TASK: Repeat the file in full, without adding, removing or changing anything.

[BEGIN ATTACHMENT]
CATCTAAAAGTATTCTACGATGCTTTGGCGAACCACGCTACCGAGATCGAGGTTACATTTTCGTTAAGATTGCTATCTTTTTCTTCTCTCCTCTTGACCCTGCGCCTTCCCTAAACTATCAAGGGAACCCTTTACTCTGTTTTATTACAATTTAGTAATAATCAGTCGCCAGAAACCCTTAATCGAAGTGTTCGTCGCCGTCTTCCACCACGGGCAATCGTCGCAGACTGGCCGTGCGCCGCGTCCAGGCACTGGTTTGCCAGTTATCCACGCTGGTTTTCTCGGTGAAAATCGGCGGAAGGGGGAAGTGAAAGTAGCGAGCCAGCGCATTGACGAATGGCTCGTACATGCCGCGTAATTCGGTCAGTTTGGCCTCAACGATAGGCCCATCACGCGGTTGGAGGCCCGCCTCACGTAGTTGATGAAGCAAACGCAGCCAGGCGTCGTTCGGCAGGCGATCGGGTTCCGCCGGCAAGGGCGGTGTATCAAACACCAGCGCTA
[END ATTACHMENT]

CATCTAAAAGTATTCTACGATGCTTTGGCGAACCACGCTACCGAGATCGAGGTTACATTTTCGTTAAGATTGCTATCTTTTTCTTCTCTCCTCTTGACCCTGCGCCTTCCCTAAACTATCAAGGGAACCCTTTACTCTGTTTTATTACAATTTAGTAATAATCAGTCGCCAGAAACCCTTAATCGAAGTGTTCGTCGCCGTCTTCCACCACGGGCAATCGTCGCAGACTGGCCGTGCGCCGCGTCCAGGCACTGGTTTGCCAGTTATCCACGCTGGTTTTCTCGGTGAAAATCGGCGGAAGGGGGAAGTGAAAGTAGCGAGCCAGCGCATTGACGAATGGCTCGTACATGCCGCGTAATTCGGTCAGTTTGGCCTCAACGATAGGCCCATCACGCGGTTGGAGGCCCGCCTCACGTAGTTGATGAAGCAAACGCAGCCAGGCGTCGTTCGGCAGGCGATCGGGTTCCGCCGGCAAGGGCGGTGTATCAAACACCAGCGCTA